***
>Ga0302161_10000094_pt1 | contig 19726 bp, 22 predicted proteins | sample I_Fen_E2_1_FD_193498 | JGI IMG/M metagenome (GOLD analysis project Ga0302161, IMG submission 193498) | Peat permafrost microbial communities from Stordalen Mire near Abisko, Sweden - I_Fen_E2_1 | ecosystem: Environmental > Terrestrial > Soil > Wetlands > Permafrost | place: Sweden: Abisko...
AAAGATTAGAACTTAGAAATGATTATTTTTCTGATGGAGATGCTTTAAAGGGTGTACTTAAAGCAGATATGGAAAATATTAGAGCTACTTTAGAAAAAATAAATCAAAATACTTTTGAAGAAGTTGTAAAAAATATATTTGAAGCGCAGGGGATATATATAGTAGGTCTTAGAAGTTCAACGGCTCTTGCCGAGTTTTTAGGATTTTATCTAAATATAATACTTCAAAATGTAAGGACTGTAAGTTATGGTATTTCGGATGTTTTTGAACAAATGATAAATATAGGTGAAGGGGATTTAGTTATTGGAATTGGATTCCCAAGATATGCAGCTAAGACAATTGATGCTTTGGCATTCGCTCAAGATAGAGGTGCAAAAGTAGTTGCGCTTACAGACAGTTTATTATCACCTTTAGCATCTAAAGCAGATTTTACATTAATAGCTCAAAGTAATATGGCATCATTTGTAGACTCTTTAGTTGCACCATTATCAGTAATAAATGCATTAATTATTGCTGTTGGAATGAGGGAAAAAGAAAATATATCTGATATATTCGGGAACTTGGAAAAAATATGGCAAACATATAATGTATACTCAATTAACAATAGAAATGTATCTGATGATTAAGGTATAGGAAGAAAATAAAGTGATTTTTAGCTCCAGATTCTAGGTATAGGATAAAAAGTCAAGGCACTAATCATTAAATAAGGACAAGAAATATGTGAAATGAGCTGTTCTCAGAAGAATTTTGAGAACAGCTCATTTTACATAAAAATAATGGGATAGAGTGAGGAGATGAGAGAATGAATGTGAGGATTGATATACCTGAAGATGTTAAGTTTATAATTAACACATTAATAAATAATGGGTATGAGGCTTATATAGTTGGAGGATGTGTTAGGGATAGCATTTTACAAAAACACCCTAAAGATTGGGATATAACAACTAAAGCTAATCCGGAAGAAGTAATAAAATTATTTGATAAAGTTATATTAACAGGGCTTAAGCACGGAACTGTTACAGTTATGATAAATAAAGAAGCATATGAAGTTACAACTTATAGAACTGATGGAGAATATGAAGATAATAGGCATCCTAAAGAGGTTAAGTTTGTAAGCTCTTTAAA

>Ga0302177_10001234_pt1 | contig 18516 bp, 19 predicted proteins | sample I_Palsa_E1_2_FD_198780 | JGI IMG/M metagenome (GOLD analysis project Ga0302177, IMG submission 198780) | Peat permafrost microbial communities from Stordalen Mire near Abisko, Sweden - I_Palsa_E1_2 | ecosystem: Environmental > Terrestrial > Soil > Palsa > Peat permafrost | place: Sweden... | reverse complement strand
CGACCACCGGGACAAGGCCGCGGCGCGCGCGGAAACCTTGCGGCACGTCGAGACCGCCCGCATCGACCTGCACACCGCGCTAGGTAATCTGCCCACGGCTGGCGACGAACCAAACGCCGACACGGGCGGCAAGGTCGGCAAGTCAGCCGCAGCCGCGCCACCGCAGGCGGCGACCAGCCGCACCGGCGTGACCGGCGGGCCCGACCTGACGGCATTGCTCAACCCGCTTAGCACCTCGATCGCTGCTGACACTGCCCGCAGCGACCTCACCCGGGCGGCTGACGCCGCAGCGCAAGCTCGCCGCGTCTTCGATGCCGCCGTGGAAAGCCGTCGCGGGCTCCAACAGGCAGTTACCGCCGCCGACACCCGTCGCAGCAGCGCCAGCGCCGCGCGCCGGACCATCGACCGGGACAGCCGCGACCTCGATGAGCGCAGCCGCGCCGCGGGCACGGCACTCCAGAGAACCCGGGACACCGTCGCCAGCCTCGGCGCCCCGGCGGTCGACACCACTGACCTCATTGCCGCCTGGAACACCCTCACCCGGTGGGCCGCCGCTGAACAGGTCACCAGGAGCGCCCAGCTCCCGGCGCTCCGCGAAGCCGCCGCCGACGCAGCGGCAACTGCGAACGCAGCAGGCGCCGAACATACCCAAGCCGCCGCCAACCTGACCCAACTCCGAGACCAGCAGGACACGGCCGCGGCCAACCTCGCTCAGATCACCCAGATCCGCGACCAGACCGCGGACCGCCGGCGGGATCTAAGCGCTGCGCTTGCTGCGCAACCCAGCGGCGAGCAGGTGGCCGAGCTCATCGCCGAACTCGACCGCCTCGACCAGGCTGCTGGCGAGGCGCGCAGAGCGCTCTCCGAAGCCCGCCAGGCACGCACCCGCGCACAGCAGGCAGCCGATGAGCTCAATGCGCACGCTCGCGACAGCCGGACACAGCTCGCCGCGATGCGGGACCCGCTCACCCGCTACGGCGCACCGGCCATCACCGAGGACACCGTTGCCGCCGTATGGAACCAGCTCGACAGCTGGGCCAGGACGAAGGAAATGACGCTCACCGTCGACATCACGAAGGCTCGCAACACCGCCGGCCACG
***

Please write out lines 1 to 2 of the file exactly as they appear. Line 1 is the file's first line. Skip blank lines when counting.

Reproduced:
>Ga0302161_10000094_pt1 | contig 19726 bp, 22 predicted proteins | sample I_Fen_E2_1_FD_193498 | JGI IMG/M metagenome (GOLD analysis project Ga0302161, IMG submission 193498) | Peat permafrost microbial communities from Stordalen Mire near Abisko, Sweden - I_Fen_E2_1 | ecosystem: Environmental > Terrestrial > Soil > Wetlands > Permafrost | place: Sweden: Abisko...
AAAGATTAGAACTTAGAAATGATTATTTTTCTGATGGAGATGCTTTAAAGGGTGTACTTAAAGCAGATATGGAAAATATTAGAGCTACTTTAGAAAAAATAAATCAAAATACTTTTGAAGAAGTTGTAAAAAATATATTTGAAGCGCAGGGGATATATATAGTAGGTCTTAGAAGTTCAACGGCTCTTGCCGAGTTTTTAGGATTTTATCTAAATATAATACTTCAAAATGTAAGGACTGTAAGTTATGGTATTTCGGATGTTTTTGAACAAATGATAAATATAGGTGAAGGGGATTTAGTTATTGGAATTGGATTCCCAAGATATGCAGCTAAGACAATTGATGCTTTGGCATTCGCTCAAGATAGAGGTGCAAAAGTAGTTGCGCTTACAGACAGTTTATTATCACCTTTAGCATCTAAAGCAGATTTTACATTAATAGCTCAAAGTAATATGGCATCATTTGTAGACTCTTTAGTTGCACCATTATCAGTAATAAATGCATTAATTATTGCTGTTGGAATGAGGGAAAAAGAAAATATATCTGATATATTCGGGAACTTGGAAAAAATATGGCAAACATATAATGTATACTCAATTAACAATAGAAATGTATCTGATGATTAAGGTATAGGAAGAAAATAAAGTGATTTTTAGCTCCAGATTCTAGGTATAGGATAAAAAGTCAAGGCACTAATCATTAAATAAGGACAAGAAATATGTGAAATGAGCTGTTCTCAGAAGAATTTTGAGAACAGCTCATTTTACATAAAAATAATGGGATAGAGTGAGGAGATGAGAGAATGAATGTGAGGATTGATATACCTGAAGATGTTAAGTTTATAATTAACACATTAATAAATAATGGGTATGAGGCTTATATAGTTGGAGGATGTGTTAGGGATAGCATTTTACAAAAACACCCTAAAGATTGGGATATAACAACTAAAGCTAATCCGGAAGAAGTAATAAAATTATTTGATAAAGTTATATTAACAGGGCTTAAGCACGGAACTGTTACAGTTATGATAAATAAAGAAGCATATGAAGTTACAACTTATAGAACTGATGGAGAATATGAAGATAATAGGCATCCTAAAGAGGTTAAGTTTGTAAGCTCTTTAAA